How Will An Hsa Save Me Money?
The Health Savings Account (HSA) is a tool to help you save money on health insurance. But how does it do that?
A Health Savings Account (HSA) is just a savings account. Duh, I know. It is just like a bank account where you can put money in and you can gain some interest.
But it has two special qualities that a regular bank account doesn't. First, when you put money in, that amount gets reduced from your taxable income. And you know what that means! You pay less taxes.
The second thing that's different about an HSA is that you can only withdraw money for specified medical reasons. Doctor visits, pharmaceutical or over-the-counter drugs, hospital visits, etc. may be paid with HSA money.
Now, all this helps you with money a little bit. You gain some interest in the account. And you pay a little less in taxes.
But the real benefit comes in an indirect way.
When you sign up for an HSA, your HSA custodian (insurance agent, bank, financial advisor, etc.) will ask you if you have a high-deductible health plan. That means whether you are currently covered by a health insurance policy that has a deductible of at least $1,000 for an individual and $2,000 for a family.
If you don't have that type of health insurance, you cannot get an HSA. Period.
But if you do, then the health insurance and the HSA fit together perfectly.
You pay for the small stuff each year with your HSA money. Then, when and if a big medical bill comes, your health insurance policy covers it.
But a funny thing happens when you switch from a low-deductible health plan to a high-deductible health plan.
Your premiums, that is the payments you have to make month-to-month, drop through the floor. They become astonishingly low.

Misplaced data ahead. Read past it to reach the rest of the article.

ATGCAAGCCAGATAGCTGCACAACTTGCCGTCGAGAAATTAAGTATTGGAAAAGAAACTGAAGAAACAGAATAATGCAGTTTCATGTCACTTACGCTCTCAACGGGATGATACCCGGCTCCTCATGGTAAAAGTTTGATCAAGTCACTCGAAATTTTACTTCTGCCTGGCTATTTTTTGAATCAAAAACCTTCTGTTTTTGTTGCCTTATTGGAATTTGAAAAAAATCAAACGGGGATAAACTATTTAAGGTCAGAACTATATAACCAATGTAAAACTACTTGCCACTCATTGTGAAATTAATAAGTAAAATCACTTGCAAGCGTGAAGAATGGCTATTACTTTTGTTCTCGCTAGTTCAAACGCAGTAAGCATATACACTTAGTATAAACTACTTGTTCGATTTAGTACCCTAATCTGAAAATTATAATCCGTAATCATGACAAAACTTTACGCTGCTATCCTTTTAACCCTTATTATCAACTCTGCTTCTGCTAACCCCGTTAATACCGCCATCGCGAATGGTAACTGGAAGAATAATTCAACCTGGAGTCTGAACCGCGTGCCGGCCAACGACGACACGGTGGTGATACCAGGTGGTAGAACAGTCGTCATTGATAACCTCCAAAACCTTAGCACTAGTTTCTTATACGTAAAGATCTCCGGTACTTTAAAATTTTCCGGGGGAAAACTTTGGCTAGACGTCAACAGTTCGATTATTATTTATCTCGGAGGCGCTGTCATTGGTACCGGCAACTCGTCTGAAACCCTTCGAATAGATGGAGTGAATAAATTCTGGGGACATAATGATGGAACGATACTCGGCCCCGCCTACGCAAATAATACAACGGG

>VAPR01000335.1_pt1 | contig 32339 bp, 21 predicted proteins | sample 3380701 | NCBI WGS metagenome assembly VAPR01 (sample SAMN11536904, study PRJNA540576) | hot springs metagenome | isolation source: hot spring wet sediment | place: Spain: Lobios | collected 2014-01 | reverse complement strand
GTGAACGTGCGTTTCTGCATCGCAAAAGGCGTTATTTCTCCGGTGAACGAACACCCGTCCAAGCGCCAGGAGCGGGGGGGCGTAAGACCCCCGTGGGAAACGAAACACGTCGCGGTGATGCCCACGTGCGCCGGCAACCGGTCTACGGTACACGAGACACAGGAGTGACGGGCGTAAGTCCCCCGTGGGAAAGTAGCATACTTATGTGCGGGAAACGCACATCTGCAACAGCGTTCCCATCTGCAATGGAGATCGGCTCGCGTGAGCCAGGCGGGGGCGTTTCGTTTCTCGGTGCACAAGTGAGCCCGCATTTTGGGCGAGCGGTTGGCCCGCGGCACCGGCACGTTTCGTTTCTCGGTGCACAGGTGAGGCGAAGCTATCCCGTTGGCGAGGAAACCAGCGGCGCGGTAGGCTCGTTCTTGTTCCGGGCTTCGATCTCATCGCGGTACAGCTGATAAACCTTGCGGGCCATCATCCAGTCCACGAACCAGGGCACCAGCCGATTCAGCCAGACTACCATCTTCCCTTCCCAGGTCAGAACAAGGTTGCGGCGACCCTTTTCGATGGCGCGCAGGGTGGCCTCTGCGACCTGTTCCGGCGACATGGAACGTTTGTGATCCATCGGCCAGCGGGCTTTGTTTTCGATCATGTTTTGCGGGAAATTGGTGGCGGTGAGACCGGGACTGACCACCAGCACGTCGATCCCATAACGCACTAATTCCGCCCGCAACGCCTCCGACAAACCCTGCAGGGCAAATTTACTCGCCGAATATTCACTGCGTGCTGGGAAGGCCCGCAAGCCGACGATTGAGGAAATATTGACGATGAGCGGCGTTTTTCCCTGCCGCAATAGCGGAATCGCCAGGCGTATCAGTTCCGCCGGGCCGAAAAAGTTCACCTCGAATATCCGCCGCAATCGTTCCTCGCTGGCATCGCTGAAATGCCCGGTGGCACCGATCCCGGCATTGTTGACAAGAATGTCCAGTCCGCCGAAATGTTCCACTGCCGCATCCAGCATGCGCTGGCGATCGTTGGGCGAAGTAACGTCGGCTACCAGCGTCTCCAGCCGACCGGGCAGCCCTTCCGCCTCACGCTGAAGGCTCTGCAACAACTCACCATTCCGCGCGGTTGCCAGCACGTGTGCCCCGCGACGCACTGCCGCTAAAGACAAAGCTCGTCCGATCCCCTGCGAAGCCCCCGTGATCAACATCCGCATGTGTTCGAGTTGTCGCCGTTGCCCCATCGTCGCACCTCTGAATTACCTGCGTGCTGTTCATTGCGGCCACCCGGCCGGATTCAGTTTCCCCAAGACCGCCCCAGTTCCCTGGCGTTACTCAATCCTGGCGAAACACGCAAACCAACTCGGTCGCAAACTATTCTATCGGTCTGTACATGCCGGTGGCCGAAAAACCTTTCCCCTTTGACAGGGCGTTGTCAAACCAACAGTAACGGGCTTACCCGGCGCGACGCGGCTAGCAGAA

For my wife and I, a low-deductible policy would cost about $1,100 a month. That's a huge amount!
But we've chosen a high-deductible policy, which costs $175 a month.
That's an incredible difference.
In fact, it is such a huge difference, that I want you to do a little calculation with me. What if I got sick every single year, so sick that I had to use my entire HSA every single year. I would basically exceed my deductible every year.
Would I still be glad that I had a high-deductible policy and an HSA?
Yes, I would. Really.
Add up the amounts and you'll see. $1,100 per month equals $13,200 per year. If the deductible is $250, I'd have to pay that too (if I was so sick) so the total would be $13,450.
With the high-deductible policy, $175 times twelve months equals $2,100 in premiums. Add a high-deductible of $5,000 and you've got a total of $7,100.
This means that, in my worst year I would still save $6,350.
What about in a healthy year? I would save $11,100. That's like two all-expenses-paid vacations a year!
Or, in my case, that's a ton of yoga classes, visits to a naturopath, polarity therapy, massages and reflexology sessions.
Do the math for your own family. You will be surprised. I teach this stuff in classes and there are often people who suddenly blurt out "I never realized that!" and I can just see them scurrying to their insurance agents after the class to make the changes and sign up for an HSA.
Health Savings Accounts are a wonderful tool to help you save money on insurance. They are available today! See your insurance agent, bank or financial advisor for details.
Daryl Kulak is the author of the book "Health Insurance Off the Grid - A Wonderful Way to Use Alternative Medicine and Save Money on Insurance Using the New Health Savings Account (HSA)." The book provides a nine-step plan to get your self-employed or small business health insurance costs under control using a unique approach you won't find anywhere else. The book is available for sale as an e-Book or paperback at the Website http://www.healthoffthegrid.com
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